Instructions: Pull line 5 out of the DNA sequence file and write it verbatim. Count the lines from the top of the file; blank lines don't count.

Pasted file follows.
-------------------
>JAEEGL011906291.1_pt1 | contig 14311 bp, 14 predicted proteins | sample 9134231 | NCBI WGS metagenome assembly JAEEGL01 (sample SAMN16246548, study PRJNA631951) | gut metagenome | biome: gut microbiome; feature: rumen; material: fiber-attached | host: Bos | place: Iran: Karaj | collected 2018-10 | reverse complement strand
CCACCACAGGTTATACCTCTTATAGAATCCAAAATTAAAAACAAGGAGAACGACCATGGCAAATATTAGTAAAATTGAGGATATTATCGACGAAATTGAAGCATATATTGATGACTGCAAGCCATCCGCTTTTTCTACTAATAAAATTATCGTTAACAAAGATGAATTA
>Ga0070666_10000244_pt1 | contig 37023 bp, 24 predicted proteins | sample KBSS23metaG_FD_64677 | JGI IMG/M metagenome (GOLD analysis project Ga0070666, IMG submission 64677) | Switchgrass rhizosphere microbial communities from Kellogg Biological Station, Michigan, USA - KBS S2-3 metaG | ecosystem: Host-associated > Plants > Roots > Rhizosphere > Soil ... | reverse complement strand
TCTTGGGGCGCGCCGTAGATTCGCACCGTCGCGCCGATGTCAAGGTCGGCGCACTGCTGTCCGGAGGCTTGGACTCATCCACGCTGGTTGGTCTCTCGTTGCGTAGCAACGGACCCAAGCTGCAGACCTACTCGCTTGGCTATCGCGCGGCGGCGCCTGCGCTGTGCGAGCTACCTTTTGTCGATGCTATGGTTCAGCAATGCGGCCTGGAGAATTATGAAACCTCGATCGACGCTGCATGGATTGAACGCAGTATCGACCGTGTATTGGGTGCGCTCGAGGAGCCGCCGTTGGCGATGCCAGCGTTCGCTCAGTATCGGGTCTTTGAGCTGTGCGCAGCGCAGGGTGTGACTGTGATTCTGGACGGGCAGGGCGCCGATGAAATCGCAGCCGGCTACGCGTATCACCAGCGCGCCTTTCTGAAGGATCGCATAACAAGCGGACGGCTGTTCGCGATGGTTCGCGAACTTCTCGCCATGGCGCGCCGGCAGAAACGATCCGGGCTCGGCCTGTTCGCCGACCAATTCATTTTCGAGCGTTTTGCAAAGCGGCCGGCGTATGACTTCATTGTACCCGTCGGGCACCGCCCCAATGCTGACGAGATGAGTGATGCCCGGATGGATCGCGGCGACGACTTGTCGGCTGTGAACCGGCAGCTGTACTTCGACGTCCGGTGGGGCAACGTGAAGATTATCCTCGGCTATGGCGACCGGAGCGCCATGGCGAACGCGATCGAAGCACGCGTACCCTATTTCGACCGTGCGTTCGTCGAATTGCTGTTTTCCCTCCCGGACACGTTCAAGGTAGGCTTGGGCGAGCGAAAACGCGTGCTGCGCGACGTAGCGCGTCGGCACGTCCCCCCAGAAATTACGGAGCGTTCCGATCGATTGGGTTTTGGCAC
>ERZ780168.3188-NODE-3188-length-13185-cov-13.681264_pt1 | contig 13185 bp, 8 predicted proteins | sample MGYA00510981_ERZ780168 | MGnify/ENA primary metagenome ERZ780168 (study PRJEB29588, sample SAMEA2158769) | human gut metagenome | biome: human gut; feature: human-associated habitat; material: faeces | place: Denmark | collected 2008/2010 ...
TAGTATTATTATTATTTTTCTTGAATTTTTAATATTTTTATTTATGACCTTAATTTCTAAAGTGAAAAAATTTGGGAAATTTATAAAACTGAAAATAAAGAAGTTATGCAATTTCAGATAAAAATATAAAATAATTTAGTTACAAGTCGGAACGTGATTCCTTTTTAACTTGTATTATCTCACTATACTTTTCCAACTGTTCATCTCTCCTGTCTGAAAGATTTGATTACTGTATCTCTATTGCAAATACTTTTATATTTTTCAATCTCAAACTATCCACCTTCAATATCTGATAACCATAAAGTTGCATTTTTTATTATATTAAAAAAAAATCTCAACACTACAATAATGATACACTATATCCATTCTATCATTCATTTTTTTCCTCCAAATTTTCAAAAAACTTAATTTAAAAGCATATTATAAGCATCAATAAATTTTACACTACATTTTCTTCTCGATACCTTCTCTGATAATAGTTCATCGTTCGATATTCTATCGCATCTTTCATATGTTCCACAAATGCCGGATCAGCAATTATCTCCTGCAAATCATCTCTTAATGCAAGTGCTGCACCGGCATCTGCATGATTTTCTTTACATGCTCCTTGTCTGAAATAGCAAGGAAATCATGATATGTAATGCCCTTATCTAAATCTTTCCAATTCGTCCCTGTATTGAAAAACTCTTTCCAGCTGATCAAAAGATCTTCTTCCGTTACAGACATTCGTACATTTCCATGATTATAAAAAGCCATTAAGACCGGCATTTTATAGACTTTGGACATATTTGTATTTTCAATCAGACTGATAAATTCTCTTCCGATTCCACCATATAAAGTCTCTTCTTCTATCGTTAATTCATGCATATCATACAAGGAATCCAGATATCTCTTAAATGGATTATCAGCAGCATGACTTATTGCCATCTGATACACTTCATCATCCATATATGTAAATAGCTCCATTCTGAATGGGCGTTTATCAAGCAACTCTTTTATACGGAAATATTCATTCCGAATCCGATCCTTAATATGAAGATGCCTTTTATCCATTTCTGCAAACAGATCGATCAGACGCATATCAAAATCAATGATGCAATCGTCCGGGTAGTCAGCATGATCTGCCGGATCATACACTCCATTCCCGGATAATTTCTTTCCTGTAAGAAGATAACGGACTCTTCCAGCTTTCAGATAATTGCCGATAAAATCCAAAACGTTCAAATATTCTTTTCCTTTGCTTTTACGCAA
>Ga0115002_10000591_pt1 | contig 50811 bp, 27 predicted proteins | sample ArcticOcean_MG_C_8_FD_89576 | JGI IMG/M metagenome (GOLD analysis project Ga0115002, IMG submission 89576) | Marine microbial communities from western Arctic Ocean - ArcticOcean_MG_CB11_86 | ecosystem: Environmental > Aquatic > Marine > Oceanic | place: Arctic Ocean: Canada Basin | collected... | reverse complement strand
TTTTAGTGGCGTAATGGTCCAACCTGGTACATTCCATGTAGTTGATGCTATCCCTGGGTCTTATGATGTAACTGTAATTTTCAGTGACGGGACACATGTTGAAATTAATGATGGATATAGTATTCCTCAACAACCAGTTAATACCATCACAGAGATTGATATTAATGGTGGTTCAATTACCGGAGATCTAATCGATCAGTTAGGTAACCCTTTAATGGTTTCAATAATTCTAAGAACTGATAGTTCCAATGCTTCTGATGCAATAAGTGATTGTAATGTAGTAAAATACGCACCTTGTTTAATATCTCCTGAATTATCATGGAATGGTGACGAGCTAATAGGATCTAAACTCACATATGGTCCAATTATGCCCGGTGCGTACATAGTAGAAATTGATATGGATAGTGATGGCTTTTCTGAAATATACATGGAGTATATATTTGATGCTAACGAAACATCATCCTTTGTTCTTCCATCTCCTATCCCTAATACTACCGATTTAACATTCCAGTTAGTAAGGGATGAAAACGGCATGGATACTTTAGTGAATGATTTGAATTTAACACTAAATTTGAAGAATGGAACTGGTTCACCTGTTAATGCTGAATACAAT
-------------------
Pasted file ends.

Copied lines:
>ERZ780168.3188-NODE-3188-length-13185-cov-13.681264_pt1 | contig 13185 bp, 8 predicted proteins | sample MGYA00510981_ERZ780168 | MGnify/ENA primary metagenome ERZ780168 (study PRJEB29588, sample SAMEA2158769) | human gut metagenome | biome: human gut; feature: human-associated habitat; material: faeces | place: Denmark | collected 2008/2010 ...